Eating: Happiness is a cheesy, toasty thing

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The Independent Culture
SUNDAY food is different to other-day-of-the-week-food. After the public relations dinner at Nobu on Monday night, the caviar canapes at that little shindig in the warehouse on Wednesday, and the rollicking Australian chardonnay and Vietnamese spring rolls at the dinner party on Friday, you really don't want to face anything remotely called timbale or nage.

Yet you're hungry. Really hungry. Hungry for more than food. You need something warm, something real, something delicious, something familiar, and most importantly, something fast. You need a cheesy toasty thing. Just like stewy glumpy things and soupy sloshy things, cheesy toasty things have been handed down by a superior being to help us make sense of the world.

There's something about that gloopy, molten cheese, and the crisp, crunchy toast that can reach down and touch - not your soul, I hate food writers who talk up food as reaching your soul - but your socks.

Cheesy toasty things glide across borders and language barriers with the effortless ease of a shiny new Euro. Even the French manage to take time off from whipping up soaring souffles, slipping truffles under the skins of roast chickens and making rich creamy sauces to wander off to a local cafe, order a vin de pays and munch meaningfully on a croque- monsieur.

While describing it as merely a toasted sandwich topped with grilled cheese and occasionally coated with a thick bechamel sauce may be physically accurate, it misses the metaphysical point. To truly appreciate the grace and meaning of a croque-monsieur (the name means gentleman's crunch), one must use only the finest French pain de mie and Gruyere cheese. The only possible additive is a fried egg, which transforms it, ridiculously, into a croque-madame.

The most elegant croque-monsieur is to be found not in Paris but in Venice, in Harry's Bar. Here they do a glorious finger sandwich version, flavoured with Dijon mustard and cayenne pepper, pan-fried in olive oil and served in a snappy white paper nappy.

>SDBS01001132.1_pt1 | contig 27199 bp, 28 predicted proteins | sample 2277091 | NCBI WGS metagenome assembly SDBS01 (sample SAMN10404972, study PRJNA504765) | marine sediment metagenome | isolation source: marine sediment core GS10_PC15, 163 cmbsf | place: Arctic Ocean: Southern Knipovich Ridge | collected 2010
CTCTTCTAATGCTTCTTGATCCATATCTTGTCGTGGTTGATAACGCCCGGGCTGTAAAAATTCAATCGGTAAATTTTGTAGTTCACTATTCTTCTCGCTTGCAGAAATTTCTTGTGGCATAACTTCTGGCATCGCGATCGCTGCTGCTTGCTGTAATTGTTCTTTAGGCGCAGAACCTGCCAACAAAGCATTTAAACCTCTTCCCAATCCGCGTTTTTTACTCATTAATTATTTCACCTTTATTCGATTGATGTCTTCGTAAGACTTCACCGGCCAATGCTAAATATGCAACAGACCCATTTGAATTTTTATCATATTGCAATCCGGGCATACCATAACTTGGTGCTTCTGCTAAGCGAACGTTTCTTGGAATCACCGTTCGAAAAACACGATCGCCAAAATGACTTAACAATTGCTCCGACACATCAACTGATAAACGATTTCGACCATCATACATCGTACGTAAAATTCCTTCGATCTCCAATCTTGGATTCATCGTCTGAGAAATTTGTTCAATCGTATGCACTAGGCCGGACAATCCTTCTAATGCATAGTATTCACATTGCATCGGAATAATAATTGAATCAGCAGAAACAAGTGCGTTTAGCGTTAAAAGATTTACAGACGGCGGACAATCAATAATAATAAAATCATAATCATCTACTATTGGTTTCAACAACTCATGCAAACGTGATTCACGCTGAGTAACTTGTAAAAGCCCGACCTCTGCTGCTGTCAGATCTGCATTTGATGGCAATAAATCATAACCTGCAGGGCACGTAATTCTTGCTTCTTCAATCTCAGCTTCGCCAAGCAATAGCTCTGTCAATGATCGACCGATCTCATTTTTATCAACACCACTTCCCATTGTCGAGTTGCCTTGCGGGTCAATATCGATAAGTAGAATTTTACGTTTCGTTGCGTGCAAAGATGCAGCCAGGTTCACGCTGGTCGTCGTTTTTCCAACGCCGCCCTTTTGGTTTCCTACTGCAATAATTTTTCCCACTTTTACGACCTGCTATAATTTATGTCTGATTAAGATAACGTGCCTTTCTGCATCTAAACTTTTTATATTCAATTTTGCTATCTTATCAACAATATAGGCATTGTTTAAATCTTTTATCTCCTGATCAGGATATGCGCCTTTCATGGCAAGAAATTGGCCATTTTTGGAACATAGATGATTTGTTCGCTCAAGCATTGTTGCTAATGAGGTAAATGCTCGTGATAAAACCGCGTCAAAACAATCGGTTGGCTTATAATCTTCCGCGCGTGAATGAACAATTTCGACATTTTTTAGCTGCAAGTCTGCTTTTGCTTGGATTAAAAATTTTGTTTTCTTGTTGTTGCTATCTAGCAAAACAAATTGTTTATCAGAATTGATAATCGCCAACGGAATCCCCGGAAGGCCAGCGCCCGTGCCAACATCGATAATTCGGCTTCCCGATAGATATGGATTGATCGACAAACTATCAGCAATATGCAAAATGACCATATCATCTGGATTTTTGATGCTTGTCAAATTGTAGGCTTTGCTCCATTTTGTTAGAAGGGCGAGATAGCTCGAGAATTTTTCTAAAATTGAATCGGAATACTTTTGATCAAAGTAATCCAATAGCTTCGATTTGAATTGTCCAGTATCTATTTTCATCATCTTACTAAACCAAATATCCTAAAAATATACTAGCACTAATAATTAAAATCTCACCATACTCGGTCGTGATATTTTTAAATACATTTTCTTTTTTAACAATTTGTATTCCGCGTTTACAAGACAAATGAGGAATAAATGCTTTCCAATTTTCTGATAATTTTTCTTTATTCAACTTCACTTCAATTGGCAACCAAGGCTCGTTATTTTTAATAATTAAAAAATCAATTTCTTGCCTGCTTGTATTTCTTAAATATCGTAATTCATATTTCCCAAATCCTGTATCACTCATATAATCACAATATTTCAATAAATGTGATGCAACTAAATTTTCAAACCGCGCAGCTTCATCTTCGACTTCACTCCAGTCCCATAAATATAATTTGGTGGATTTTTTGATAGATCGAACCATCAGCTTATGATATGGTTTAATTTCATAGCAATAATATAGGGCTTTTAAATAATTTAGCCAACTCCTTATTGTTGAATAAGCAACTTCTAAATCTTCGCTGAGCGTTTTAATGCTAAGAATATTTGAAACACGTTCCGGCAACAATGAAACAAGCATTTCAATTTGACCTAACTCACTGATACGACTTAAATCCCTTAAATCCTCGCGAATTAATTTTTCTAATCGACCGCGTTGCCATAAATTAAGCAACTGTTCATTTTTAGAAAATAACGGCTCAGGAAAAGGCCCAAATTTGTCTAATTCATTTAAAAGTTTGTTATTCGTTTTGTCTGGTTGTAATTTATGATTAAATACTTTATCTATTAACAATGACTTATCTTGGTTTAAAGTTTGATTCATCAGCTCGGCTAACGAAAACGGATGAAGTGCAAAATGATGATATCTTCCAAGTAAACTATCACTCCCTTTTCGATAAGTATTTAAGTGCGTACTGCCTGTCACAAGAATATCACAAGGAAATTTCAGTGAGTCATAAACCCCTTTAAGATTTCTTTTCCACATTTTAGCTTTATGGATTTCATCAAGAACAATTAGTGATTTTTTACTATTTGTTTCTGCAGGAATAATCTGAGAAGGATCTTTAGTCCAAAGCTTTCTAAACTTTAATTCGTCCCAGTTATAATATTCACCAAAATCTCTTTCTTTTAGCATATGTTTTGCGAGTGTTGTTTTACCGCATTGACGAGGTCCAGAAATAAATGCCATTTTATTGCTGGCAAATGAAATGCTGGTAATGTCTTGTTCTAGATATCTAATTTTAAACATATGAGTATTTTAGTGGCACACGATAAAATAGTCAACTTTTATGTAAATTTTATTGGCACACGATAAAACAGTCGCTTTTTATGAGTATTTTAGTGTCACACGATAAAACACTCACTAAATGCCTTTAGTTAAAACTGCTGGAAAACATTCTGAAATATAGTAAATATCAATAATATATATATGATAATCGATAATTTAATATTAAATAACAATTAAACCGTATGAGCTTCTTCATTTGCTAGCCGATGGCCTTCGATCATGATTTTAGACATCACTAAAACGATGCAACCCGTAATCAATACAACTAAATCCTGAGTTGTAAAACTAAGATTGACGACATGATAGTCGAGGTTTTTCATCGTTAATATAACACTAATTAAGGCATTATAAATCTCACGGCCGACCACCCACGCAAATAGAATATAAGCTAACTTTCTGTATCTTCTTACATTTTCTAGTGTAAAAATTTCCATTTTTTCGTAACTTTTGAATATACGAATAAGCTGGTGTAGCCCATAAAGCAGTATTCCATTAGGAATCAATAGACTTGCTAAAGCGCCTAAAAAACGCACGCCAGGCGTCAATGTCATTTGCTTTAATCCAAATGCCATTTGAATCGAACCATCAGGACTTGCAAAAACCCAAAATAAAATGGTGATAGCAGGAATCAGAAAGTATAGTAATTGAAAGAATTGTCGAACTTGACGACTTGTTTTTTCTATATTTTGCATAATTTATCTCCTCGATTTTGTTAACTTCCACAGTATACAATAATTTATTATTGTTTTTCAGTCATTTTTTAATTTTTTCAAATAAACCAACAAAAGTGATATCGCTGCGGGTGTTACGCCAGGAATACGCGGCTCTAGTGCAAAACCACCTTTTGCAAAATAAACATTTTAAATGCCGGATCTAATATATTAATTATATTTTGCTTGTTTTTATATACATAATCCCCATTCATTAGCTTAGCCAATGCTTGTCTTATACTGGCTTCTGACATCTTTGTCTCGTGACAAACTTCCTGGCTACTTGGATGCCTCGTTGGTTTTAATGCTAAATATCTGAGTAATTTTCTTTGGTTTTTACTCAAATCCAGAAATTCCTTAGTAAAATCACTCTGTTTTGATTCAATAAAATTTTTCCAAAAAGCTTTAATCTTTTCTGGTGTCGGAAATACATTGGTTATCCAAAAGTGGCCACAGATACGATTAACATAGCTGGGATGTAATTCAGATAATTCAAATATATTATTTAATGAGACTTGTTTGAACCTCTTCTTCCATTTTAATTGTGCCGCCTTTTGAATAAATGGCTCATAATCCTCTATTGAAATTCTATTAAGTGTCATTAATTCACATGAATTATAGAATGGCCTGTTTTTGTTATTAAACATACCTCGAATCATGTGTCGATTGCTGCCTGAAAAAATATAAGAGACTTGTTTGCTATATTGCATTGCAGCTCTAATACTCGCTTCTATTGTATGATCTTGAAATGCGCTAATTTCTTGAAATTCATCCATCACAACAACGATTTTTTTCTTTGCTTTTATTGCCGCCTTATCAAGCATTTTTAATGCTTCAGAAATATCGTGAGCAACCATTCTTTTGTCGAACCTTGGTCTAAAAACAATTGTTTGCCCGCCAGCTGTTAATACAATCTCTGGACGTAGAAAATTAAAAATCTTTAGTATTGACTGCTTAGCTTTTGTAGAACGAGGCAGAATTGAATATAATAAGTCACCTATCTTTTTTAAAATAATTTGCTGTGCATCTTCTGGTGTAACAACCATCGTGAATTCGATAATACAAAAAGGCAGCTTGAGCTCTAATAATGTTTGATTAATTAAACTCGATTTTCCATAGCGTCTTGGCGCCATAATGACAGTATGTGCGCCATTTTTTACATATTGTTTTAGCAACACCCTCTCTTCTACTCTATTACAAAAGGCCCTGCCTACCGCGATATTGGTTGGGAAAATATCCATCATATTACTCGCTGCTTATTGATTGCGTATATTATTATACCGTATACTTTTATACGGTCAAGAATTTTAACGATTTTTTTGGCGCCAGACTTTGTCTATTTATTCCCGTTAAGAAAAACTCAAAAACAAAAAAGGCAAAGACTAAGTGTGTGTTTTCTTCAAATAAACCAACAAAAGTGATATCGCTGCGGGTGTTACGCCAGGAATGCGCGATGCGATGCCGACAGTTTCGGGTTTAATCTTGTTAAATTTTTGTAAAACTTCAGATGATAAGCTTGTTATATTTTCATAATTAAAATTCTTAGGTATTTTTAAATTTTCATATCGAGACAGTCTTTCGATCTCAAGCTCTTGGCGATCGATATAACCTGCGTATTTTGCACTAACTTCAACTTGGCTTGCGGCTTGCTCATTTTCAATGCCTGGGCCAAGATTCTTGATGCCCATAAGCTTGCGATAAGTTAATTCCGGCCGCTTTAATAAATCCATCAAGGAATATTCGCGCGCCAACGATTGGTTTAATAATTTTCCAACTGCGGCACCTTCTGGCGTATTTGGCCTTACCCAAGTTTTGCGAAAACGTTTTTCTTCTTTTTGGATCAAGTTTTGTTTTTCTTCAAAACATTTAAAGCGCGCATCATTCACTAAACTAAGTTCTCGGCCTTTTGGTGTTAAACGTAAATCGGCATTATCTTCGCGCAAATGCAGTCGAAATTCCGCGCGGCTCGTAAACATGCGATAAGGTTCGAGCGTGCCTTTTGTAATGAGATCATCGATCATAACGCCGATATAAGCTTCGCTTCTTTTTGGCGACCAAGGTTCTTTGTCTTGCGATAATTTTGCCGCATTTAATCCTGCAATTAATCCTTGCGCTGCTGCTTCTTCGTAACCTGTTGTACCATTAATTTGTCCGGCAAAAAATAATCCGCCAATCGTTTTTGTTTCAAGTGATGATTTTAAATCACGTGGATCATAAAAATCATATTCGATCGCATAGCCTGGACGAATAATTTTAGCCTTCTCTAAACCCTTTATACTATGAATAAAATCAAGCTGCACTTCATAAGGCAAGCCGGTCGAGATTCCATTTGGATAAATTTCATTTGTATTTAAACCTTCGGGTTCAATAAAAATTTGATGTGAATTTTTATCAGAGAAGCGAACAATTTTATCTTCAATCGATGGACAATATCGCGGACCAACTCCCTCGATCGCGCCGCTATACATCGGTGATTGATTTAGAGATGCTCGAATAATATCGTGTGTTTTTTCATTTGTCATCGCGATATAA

Not that the Italians aren't capable of inventing their very own cheesy toasty things. From Naples comes the glorious mozzarella in carozza (literally, mozzarella in a carriage), a Neapolitan sandwich of fresh buffalo mozzarella dipped into milk, coated with flour and egg and deep fried.

Closer to home, completing the triumvirate of great cheesy toasty things, is the mighty Welsh rarebit, which originally started life as Welsh rabbit. According to Jane Grigson, the Welsh considered a cheesy toasty thing as great a treat as a fine, fat rabbit.

It is, of course, but I think it more likely that the name came from the famous Welsh sense of humour, as in sitting down to yet another tea of cheese-on-toast and crying, "Oooh, Ma, what a fine, fat rabbit you've done for dinner tonight."

For a genuine Welsh rarebit, a slice of toasted bread is topped with a creamy mixture of Cheshire or double Gloucester cheese, egg yolk, mustard, and beer or milk. The whole lot is then placed under a grill and served as hot as you can stand.

My own particular favourite cheesy toasty thing, however, is the pan- fried cheese and ham sandwich, one of the true miracles of modern times.

To achieve this culinary paragon, simply spread a slice of bread with butter and place it butter side down in a medium-hot pan. Top it with a thin slice of Emmenthal or Tilsit cheese, a thin slice of ham and another slice of cheese, all cut to fit the bread per- fectly. Spread another slice of bread and place this on the top, butter- side up.

Cook gently until the bottom is golden and crisp, then turn the whole thing over and cook the other side. When it's done, the cheese will have melted and glued the lot together into a crunchy, oozing whole.

It's enough to make you face Monday with less of your normal ambivalence. After all, there are only six more sleeps until it's Sunday again.